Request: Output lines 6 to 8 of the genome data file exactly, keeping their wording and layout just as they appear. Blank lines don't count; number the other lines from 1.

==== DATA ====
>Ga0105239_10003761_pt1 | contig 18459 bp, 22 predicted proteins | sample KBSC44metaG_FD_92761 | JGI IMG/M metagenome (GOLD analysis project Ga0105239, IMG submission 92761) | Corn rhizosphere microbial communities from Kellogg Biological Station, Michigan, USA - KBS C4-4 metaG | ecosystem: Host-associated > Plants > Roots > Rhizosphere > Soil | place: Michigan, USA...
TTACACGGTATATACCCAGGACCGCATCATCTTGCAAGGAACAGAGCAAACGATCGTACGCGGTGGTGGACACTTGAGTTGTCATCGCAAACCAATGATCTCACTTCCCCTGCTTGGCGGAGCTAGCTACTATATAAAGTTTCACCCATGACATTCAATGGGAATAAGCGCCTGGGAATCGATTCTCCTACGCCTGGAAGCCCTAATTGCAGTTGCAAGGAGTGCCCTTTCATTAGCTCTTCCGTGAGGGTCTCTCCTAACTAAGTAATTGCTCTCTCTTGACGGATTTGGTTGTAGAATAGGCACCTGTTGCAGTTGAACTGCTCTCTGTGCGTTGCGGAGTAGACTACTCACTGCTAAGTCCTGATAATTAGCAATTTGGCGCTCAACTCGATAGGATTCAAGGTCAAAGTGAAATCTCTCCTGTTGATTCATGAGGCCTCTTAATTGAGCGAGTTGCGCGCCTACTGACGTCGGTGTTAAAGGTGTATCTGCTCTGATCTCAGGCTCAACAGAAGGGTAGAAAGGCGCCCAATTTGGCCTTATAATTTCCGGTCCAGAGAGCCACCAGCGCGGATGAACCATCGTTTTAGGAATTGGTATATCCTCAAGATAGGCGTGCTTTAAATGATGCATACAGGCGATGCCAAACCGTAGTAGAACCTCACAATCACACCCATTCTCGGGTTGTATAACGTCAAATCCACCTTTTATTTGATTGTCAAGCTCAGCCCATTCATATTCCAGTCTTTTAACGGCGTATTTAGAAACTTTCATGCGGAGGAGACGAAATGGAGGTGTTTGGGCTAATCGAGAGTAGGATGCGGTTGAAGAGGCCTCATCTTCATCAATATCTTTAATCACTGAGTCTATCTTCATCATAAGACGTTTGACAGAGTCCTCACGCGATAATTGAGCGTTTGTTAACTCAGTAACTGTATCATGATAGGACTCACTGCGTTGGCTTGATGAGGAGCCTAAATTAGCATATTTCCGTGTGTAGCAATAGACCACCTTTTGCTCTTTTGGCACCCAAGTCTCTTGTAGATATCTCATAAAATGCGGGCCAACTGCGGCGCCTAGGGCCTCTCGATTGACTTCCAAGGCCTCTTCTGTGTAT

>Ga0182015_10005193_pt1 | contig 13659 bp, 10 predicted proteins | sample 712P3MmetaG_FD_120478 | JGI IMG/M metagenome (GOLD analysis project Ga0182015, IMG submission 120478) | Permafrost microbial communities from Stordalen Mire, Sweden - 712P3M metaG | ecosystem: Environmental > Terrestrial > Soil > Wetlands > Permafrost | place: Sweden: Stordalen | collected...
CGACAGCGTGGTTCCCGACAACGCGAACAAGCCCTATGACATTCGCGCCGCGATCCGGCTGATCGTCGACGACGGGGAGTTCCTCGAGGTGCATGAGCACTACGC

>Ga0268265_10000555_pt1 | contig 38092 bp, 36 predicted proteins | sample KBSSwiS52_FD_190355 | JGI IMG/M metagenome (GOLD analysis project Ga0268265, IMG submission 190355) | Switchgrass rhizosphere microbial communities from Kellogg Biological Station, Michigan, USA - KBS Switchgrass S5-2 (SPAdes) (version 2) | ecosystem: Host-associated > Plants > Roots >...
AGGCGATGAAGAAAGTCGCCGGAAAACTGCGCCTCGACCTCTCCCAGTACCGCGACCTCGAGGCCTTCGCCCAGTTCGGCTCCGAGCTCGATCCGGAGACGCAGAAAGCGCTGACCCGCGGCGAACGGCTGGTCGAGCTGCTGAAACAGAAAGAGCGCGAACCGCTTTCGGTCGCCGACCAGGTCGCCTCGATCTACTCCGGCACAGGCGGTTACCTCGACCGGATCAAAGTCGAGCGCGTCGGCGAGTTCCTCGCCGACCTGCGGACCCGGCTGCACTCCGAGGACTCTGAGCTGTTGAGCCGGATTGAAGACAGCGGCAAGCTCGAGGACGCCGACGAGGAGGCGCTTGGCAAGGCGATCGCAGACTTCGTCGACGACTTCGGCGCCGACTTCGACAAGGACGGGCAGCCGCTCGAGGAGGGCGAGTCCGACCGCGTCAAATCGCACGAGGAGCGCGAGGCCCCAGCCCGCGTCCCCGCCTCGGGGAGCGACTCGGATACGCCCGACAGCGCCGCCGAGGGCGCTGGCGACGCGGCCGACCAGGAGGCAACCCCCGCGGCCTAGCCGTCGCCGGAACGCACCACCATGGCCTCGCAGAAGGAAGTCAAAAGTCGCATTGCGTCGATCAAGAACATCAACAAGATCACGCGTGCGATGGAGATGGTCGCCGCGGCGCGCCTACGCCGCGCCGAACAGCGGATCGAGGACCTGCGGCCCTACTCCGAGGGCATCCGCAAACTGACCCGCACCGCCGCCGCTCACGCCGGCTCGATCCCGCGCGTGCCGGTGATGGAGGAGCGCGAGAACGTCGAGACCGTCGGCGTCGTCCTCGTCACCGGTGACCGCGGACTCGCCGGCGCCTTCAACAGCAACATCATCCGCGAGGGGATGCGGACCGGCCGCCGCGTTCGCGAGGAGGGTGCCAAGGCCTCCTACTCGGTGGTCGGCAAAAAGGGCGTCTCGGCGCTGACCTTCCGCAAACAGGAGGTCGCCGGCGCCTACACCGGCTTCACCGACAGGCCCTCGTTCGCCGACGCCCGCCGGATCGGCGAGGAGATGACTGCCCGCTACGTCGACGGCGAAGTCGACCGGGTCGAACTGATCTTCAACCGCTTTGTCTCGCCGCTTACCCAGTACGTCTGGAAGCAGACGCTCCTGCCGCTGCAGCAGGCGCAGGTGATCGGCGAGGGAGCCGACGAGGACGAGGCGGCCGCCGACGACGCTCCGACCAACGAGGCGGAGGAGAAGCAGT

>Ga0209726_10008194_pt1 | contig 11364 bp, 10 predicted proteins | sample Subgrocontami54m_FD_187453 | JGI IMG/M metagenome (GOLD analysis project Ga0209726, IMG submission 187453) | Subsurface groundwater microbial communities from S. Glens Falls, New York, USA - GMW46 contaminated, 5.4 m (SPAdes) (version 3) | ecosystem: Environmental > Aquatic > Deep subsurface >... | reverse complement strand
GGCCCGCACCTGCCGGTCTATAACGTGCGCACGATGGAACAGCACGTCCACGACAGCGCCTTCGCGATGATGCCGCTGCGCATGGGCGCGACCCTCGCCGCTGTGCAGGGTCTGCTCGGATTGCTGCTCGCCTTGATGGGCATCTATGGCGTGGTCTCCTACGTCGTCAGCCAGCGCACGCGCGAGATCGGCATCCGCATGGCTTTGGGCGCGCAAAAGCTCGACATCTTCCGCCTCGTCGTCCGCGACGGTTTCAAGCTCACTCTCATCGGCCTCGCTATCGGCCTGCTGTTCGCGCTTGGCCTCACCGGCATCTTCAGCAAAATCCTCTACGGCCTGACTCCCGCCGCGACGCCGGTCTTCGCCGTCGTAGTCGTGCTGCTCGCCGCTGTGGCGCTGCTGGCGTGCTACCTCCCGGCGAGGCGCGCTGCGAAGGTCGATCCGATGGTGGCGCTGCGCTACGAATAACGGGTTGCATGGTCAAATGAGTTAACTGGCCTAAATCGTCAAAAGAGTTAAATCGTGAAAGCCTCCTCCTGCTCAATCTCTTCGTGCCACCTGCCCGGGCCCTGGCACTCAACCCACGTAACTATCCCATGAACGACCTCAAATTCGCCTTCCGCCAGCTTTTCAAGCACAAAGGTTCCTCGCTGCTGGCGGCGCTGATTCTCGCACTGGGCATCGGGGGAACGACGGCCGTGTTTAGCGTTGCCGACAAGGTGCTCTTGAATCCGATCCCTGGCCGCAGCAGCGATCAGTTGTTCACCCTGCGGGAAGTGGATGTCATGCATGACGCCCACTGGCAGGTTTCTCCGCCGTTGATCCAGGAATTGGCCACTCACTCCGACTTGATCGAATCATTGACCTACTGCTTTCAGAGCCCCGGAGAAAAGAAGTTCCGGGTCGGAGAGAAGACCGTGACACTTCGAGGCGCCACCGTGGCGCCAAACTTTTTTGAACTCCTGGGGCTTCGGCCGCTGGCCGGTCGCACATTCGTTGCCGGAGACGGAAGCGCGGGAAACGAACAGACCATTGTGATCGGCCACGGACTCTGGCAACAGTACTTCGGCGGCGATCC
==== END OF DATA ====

AGGCGATGAAGAAAGTCGCCGGAAAACTGCGCCTCGACCTCTCCCAGTACCGCGACCTCGAGGCCTTCGCCCAGTTCGGCTCCGAGCTCGATCCGGAGACGCAGAAAGCGCTGACCCGCGGCGAACGGCTGGTCGAGCTGCTGAAACAGAAAGAGCGCGAACCGCTTTCGGTCGCCGACCAGGTCGCCTCGATCTACTCCGGCACAGGCGGTTACCTCGACCGGATCAAAGTCGAGCGCGTCGGCGAGTTCCTCGCCGACCTGCGGACCCGGCTGCACTCCGAGGACTCTGAGCTGTTGAGCCGGATTGAAGACAGCGGCAAGCTCGAGGACGCCGACGAGGAGGCGCTTGGCAAGGCGATCGCAGACTTCGTCGACGACTTCGGCGCCGACTTCGACAAGGACGGGCAGCCGCTCGAGGAGGGCGAGTCCGACCGCGTCAAATCGCACGAGGAGCGCGAGGCCCCAGCCCGCGTCCCCGCCTCGGGGAGCGACTCGGATACGCCCGACAGCGCCGCCGAGGGCGCTGGCGACGCGGCCGACCAGGAGGCAACCCCCGCGGCCTAGCCGTCGCCGGAACGCACCACCATGGCCTCGCAGAAGGAAGTCAAAAGTCGCATTGCGTCGATCAAGAACATCAACAAGATCACGCGTGCGATGGAGATGGTCGCCGCGGCGCGCCTACGCCGCGCCGAACAGCGGATCGAGGACCTGCGGCCCTACTCCGAGGGCATCCGCAAACTGACCCGCACCGCCGCCGCTCACGCCGGCTCGATCCCGCGCGTGCCGGTGATGGAGGAGCGCGAGAACGTCGAGACCGTCGGCGTCGTCCTCGTCACCGGTGACCGCGGACTCGCCGGCGCCTTCAACAGCAACATCATCCGCGAGGGGATGCGGACCGGCCGCCGCGTTCGCGAGGAGGGTGCCAAGGCCTCCTACTCGGTGGTCGGCAAAAAGGGCGTCTCGGCGCTGACCTTCCGCAAACAGGAGGTCGCCGGCGCCTACACCGGCTTCACCGACAGGCCCTCGTTCGCCGACGCCCGCCGGATCGGCGAGGAGATGACTGCCCGCTACGTCGACGGCGAAGTCGACCGGGTCGAACTGATCTTCAACCGCTTTGTCTCGCCGCTTACCCAGTACGTCTGGAAGCAGACGCTCCTGCCGCTGCAGCAGGCGCAGGTGATCGGCGAGGGAGCCGACGAGGACGAGGCGGCCGCCGACGACGCTCCGACCAACGAGGCGGAGGAGAAGCAGT

>Ga0209726_10008194_pt1 | contig 11364 bp, 10 predicted proteins | sample Subgrocontami54m_FD_187453 | JGI IMG/M metagenome (GOLD analysis project Ga0209726, IMG submission 187453) | Subsurface groundwater microbial communities from S. Glens Falls, New York, USA - GMW46 contaminated, 5.4 m (SPAdes) (version 3) | ecosystem: Environmental > Aquatic > Deep subsurface >... | reverse complement strand
GGCCCGCACCTGCCGGTCTATAACGTGCGCACGATGGAACAGCACGTCCACGACAGCGCCTTCGCGATGATGCCGCTGCGCATGGGCGCGACCCTCGCCGCTGTGCAGGGTCTGCTCGGATTGCTGCTCGCCTTGATGGGCATCTATGGCGTGGTCTCCTACGTCGTCAGCCAGCGCACGCGCGAGATCGGCATCCGCATGGCTTTGGGCGCGCAAAAGCTCGACATCTTCCGCCTCGTCGTCCGCGACGGTTTCAAGCTCACTCTCATCGGCCTCGCTATCGGCCTGCTGTTCGCGCTTGGCCTCACCGGCATCTTCAGCAAAATCCTCTACGGCCTGACTCCCGCCGCGACGCCGGTCTTCGCCGTCGTAGTCGTGCTGCTCGCCGCTGTGGCGCTGCTGGCGTGCTACCTCCCGGCGAGGCGCGCTGCGAAGGTCGATCCGATGGTGGCGCTGCGCTACGAATAACGGGTTGCATGGTCAAATGAGTTAACTGGCCTAAATCGTCAAAAGAGTTAAATCGTGAAAGCCTCCTCCTGCTCAATCTCTTCGTGCCACCTGCCCGGGCCCTGGCACTCAACCCACGTAACTATCCCATGAACGACCTCAAATTCGCCTTCCGCCAGCTTTTCAAGCACAAAGGTTCCTCGCTGCTGGCGGCGCTGATTCTCGCACTGGGCATCGGGGGAACGACGGCCGTGTTTAGCGTTGCCGACAAGGTGCTCTTGAATCCGATCCCTGGCCGCAGCAGCGATCAGTTGTTCACCCTGCGGGAAGTGGATGTCATGCATGACGCCCACTGGCAGGTTTCTCCGCCGTTGATCCAGGAATTGGCCACTCACTCCGACTTGATCGAATCATTGACCTACTGCTTTCAGAGCCCCGGAGAAAAGAAGTTCCGGGTCGGAGAGAAGACCGTGACACTTCGAGGCGCCACCGTGGCGCCAAACTTTTTTGAACTCCTGGGGCTTCGGCCGCTGGCCGGTCGCACATTCGTTGCCGGAGACGGAAGCGCGGGAAACGAACAGACCATTGTGATCGGCCACGGACTCTGGCAACAGTACTTCGGCGGCGATCC